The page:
Battle of the streaming services: Apple gets ready to take on Netflix
With the help of Oprah and Ed Sheeran, Apple will launch a TV-streaming service to rival the big players in the online entertainment industry
As a high-school student in Palo Alto, California, Steve Jobs loved to spread chaos by setting snakes loose in class and detonating smoke-bombs under his teacher's chair.
The Apple figurehead died in 2011, but some of his anti-authoritarian spirit continues to infuse a company shaped in his maverick image.
Indeed, so far as TV-streaming services Netflix and Amazon Prime are concerned, Apple is about to unleash the equivalent of a snake in the classroom or a bomb under the chair.
The tech giant is ramping up its original content - TV programmes as they were known in antediluvian days - and it's hard not to conclude that the corporation has nothing short of world domination on its mind.
Apple's expected move into television and movies is part of a wider strategy announced by Job's successor Tim Cook to double revenue from its "services" business by 2020.
With sales of the iPhone X failing to match expectations and fears the cellphone market is approaching saturation level, content is where the growth potential lies. To that end, Apple plans to spend $1-billion (about R13.6-billion) on original programming in 2018, rising to $4.2-billion within four years.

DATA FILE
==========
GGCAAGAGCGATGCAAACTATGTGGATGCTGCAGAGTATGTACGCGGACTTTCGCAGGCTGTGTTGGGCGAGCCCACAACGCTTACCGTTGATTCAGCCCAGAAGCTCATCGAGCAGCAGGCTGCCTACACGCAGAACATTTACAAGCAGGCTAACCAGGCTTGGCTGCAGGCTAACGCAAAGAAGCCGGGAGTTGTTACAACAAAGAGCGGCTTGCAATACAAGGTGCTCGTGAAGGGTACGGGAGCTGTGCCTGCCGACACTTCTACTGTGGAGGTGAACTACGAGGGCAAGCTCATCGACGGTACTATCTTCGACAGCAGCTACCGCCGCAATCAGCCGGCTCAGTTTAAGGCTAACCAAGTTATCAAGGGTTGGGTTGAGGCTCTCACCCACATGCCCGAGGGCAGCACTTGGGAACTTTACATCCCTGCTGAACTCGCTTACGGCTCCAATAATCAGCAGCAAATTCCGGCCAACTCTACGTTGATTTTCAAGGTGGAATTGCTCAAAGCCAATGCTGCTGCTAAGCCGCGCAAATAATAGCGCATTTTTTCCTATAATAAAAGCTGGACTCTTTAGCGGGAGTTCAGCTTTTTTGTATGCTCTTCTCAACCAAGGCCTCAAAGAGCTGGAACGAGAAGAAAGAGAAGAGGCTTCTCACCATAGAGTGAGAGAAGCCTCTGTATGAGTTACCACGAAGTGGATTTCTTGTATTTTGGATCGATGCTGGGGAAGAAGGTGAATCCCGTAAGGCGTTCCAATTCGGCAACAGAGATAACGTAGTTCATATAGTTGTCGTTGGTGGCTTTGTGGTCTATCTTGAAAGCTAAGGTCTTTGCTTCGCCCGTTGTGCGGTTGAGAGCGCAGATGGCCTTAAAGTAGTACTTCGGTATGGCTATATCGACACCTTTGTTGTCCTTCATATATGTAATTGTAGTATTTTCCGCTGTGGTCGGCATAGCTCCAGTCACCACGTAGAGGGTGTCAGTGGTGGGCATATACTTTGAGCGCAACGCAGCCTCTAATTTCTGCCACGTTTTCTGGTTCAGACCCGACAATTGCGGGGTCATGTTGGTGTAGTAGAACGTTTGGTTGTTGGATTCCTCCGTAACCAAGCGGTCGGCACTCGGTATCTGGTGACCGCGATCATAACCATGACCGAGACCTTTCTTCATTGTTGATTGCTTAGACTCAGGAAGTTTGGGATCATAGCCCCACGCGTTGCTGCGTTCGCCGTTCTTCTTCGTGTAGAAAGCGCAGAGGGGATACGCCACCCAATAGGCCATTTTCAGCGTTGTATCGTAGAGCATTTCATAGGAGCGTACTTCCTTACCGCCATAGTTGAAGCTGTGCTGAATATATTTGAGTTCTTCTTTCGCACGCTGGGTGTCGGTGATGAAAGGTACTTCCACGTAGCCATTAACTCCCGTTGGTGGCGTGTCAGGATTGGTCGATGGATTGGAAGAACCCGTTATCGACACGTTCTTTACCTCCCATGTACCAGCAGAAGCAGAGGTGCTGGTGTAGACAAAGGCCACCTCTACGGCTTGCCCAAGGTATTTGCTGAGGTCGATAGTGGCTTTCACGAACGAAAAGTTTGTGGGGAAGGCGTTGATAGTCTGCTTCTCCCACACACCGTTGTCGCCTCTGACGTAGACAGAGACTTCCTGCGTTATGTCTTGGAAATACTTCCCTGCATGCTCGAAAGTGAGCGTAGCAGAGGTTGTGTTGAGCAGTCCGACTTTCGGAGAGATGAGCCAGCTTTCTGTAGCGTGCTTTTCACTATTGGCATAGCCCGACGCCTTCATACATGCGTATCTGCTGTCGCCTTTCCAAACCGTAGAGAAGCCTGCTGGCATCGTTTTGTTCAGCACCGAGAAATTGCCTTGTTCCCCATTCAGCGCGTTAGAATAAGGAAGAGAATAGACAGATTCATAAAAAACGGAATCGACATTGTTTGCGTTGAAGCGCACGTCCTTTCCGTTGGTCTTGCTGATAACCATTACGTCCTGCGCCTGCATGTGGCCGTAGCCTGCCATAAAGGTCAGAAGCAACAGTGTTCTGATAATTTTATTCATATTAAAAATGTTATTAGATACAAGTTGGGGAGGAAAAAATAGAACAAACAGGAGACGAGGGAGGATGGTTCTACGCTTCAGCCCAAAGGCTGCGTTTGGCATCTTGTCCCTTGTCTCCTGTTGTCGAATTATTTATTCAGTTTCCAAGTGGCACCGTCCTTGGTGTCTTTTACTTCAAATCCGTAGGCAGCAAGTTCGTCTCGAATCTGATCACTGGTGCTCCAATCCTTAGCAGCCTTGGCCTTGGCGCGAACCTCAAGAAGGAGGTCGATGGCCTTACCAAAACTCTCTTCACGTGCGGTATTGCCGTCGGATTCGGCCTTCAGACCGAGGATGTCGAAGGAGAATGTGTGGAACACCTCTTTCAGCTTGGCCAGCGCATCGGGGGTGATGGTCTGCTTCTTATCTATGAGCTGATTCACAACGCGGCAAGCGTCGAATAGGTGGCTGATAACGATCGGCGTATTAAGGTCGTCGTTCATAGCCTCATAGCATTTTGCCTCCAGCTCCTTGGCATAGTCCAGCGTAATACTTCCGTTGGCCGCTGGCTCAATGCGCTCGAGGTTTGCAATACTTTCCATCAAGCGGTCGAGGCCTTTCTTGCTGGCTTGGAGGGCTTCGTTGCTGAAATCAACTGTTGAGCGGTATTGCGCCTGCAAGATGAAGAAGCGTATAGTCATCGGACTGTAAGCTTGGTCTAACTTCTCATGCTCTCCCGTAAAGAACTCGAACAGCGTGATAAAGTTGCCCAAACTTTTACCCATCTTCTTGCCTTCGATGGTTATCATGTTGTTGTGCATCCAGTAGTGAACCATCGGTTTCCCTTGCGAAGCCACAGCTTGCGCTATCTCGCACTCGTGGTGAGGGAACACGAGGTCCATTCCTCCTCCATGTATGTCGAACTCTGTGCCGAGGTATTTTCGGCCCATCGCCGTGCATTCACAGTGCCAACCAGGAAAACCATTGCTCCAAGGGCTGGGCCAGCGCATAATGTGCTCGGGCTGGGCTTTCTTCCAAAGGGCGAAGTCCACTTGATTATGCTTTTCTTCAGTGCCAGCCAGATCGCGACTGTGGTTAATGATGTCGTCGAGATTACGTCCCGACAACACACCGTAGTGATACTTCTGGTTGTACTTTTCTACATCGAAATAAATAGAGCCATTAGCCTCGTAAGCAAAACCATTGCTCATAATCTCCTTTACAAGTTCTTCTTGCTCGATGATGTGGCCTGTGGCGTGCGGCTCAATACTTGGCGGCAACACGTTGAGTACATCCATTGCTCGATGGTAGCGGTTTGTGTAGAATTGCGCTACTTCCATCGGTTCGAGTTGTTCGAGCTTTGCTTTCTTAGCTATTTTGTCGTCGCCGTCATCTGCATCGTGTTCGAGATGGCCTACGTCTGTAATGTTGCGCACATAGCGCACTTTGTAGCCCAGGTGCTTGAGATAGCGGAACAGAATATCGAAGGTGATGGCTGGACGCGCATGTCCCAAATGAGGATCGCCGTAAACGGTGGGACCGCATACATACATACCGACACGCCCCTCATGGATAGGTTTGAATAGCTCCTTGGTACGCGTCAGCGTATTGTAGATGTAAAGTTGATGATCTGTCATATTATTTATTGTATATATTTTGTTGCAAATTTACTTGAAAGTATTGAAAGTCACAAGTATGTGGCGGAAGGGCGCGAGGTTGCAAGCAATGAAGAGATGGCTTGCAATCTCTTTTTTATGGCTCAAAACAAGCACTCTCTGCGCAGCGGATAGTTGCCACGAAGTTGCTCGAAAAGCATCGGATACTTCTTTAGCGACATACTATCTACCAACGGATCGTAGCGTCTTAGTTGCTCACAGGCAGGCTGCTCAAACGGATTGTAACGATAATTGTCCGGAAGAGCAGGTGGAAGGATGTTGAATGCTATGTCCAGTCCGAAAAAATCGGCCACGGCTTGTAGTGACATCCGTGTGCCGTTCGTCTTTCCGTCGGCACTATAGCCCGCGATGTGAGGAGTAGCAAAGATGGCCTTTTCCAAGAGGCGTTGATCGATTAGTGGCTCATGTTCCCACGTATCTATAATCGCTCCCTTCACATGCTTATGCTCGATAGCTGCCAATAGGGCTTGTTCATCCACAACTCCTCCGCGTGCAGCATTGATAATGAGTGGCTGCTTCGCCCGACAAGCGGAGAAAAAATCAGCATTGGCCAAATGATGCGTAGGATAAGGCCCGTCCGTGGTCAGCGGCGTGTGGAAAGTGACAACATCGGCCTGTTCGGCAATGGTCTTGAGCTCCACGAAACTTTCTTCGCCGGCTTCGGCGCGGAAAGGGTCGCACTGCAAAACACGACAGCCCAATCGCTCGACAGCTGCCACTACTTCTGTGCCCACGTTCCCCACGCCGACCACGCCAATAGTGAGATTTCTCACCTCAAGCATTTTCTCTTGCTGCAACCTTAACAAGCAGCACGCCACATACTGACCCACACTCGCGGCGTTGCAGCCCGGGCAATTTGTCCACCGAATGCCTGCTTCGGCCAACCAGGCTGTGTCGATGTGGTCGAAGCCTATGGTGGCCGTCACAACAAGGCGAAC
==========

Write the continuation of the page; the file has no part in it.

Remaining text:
Details are cloaked in secrecy. Across Hollywood, though, there are reports of top talent being poached as Apple lays the groundwork for over 20 original shows.
Across Hollywood, though, there are reports of top talent being poached as Apple lays the groundwork for over 20 original shows
The slate is said to include a Steven Spielberg science fiction anthology, Amazing Stories, and a Reese Witherspoon drama set in the backstabbing world of morning television, with Witherspoon and Jennifer Aniston starring (the working title is Top of the Morning).
When and how these shows will be unveiled remains a matter of conjecture, though insiders say a March 2019 launch isn't implausible.
In what is hard to interpret as anything other than a shot across the bows of Netflix and Amazon, Apple has also struck a multi-year deal with Oprah Winfrey to create original programmes.
It is also planning a documentary about singer-songwriter Ed Sheeran and has secured the rights to an adaptation of Isaac Asimov sprawling sci-fi saga Foundation.
That's just the beginning of what sounds like a full-scale declaration of war. - The Daily Telegraph